Giving the camel some more legs

It’s no great surprise to find stories circulating in the national press about a palace coup by sponsors of the Dome.

All right, the putsch has been categorically denied by the protagonist in this supposed conspiracy, the Tussauds Group (not itself a sponsor, but big in theme park management). Yet the air of treason and plot surrounding the stricken millennium project is only too credible. And for good reason.

Unless the miracle of Easter attendances materialises, it’s a safe bet the Dome will never reach its target revenue. And from the perspective of three months away, those attendance figures look pretty elusive. Whether the Dome was a good or bad idea scarcely matters any longer. The fact is it has become a helpless hostage to media-led opinion. Every small misfortune and example of incompetence – the latest being the government estate agency failing to buy the plot next door – is being relentlessly magnified into the ‘Curse of Dome’. Which member of the public could fail to be negatively affected by that?

The point is, what are the sponsors going to do about it? Nothing doesn’t seem a very attractive option. Every minute that ticks by makes Boots, McDonald’s, British Airways, BSkyB, Tesco, Mars and the rest look increasingly foolish for committing their money, and more importantly their name, to the project. It’s a question of judgement really.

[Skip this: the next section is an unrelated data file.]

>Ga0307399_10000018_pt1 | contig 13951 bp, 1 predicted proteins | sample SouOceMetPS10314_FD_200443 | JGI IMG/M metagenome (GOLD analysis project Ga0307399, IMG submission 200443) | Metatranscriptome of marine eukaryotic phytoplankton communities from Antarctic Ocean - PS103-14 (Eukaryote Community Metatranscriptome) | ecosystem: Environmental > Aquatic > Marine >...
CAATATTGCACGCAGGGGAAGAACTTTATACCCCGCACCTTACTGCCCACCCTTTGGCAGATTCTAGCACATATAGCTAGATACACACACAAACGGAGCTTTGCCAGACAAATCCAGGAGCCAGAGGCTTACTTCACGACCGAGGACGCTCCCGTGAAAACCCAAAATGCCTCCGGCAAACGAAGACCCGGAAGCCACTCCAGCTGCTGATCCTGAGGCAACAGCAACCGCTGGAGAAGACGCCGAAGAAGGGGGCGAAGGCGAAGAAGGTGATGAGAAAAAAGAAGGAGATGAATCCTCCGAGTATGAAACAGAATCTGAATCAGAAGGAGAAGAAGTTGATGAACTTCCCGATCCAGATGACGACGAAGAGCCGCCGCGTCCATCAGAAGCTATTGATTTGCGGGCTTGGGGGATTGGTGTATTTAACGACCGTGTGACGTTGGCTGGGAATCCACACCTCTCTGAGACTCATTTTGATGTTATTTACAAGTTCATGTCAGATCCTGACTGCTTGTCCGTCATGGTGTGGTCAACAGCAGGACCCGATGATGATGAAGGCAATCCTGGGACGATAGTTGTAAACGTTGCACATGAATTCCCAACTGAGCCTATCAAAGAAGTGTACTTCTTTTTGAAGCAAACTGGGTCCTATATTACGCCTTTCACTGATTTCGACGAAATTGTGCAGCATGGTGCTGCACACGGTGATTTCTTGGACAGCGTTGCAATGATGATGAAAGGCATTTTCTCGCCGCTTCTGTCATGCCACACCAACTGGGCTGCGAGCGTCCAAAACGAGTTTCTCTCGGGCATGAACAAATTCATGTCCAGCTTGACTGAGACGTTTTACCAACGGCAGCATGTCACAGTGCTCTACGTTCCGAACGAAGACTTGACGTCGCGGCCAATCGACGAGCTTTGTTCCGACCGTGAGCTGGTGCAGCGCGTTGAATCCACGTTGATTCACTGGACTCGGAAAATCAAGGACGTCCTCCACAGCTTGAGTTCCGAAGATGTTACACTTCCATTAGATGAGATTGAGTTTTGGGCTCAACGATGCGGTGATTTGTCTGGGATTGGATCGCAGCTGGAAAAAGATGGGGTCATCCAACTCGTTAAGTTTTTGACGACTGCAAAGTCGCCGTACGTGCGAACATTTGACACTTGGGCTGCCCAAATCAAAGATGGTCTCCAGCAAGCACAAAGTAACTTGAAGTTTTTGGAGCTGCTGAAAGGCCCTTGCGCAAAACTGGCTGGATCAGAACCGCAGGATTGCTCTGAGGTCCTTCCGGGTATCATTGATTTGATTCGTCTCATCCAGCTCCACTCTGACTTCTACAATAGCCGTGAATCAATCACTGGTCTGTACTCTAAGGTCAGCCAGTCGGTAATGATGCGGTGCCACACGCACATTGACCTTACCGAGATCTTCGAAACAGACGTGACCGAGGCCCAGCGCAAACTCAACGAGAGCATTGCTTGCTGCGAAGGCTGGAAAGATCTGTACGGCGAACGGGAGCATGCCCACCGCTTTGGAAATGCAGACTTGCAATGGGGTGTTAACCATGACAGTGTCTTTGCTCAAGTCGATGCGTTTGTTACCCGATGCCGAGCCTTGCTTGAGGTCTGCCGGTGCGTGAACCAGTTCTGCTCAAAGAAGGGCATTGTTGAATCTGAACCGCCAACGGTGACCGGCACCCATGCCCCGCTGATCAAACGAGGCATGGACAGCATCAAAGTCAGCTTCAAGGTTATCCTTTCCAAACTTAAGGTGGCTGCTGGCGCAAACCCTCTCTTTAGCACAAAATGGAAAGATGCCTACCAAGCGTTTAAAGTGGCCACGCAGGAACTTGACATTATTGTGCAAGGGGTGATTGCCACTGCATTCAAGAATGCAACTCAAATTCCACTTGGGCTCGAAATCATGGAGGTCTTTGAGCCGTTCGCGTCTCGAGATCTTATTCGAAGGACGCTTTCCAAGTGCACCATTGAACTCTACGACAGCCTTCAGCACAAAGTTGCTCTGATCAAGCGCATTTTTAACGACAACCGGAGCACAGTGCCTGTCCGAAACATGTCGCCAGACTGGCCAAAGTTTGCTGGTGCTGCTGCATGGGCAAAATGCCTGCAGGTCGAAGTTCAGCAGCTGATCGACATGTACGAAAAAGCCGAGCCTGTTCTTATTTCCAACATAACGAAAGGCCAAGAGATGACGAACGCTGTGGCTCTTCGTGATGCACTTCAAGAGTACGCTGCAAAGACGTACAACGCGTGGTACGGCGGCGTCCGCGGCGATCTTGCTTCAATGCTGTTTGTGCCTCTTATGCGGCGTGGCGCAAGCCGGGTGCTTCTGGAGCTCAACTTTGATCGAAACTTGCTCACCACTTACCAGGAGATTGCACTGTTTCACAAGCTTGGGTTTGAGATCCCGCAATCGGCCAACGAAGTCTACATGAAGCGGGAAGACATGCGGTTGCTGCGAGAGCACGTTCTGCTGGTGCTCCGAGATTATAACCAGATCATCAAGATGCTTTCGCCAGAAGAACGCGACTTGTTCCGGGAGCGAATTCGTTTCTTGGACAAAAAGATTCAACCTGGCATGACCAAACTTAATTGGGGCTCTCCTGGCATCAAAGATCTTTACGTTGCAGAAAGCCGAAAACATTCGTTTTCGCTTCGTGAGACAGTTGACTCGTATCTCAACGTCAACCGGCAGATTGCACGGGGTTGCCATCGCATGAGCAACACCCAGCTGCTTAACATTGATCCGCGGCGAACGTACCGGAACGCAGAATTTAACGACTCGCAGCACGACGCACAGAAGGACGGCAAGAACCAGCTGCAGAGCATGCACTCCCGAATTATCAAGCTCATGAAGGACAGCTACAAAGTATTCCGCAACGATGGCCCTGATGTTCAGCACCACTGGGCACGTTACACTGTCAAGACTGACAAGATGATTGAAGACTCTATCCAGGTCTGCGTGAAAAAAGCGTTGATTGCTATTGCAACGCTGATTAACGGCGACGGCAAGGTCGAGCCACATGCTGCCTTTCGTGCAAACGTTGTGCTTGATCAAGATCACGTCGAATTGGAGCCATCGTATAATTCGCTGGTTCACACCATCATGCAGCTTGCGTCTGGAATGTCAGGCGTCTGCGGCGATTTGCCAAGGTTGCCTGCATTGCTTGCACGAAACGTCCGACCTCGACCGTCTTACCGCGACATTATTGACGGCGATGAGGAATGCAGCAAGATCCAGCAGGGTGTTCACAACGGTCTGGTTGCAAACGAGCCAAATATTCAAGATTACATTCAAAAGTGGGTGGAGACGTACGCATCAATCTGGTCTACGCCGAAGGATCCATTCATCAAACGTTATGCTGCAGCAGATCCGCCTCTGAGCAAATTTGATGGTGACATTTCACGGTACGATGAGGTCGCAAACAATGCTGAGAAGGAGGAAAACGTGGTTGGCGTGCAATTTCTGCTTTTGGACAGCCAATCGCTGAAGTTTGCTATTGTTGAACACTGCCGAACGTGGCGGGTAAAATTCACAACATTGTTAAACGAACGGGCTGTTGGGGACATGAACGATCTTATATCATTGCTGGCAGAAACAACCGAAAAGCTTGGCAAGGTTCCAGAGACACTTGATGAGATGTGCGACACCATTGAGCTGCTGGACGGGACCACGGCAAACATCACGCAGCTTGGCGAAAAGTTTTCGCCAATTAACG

Ordinarily, a radical relaunch would be in order. Admit the mistakes. Reposition the product, perhaps as a more exciting theme park destination; overhaul crowd control mechanisms to improve customer service; lower prices to rid the Dome of its perceived image as expensive; and engage in a promotion blitz to drown out negative media comment.

The trouble is, this is no ordinary commercial decision. Who would take charge of the planning and implementation? Lord Falconer, the government minister in charge? The millennium commissioners? NMEC chief executive Jenny Page – a career civil servant? Michael Grade? Bill Muirhead? One thing is for sure, it couldn’t be the sponsors: not with a sensitive public project of this stripe.

The Dome’s biggest problem has always been that it is a horse designed by a committee: there are too many stakeholders and no overarching idea to guide it. But, for a hobbled camel, it’s done pretty well in not falling flat on its face. It would do better still if the various parties acted on advice they must have received from sponsors. One useful idea would be to appoint an experienced operations director from their number and – here’s the important part – vest him or her with some real power to get things done.

Otherwise the Dome risks being remembered as a sad and insipid blancmange somewhere on the south bank of the Thames.

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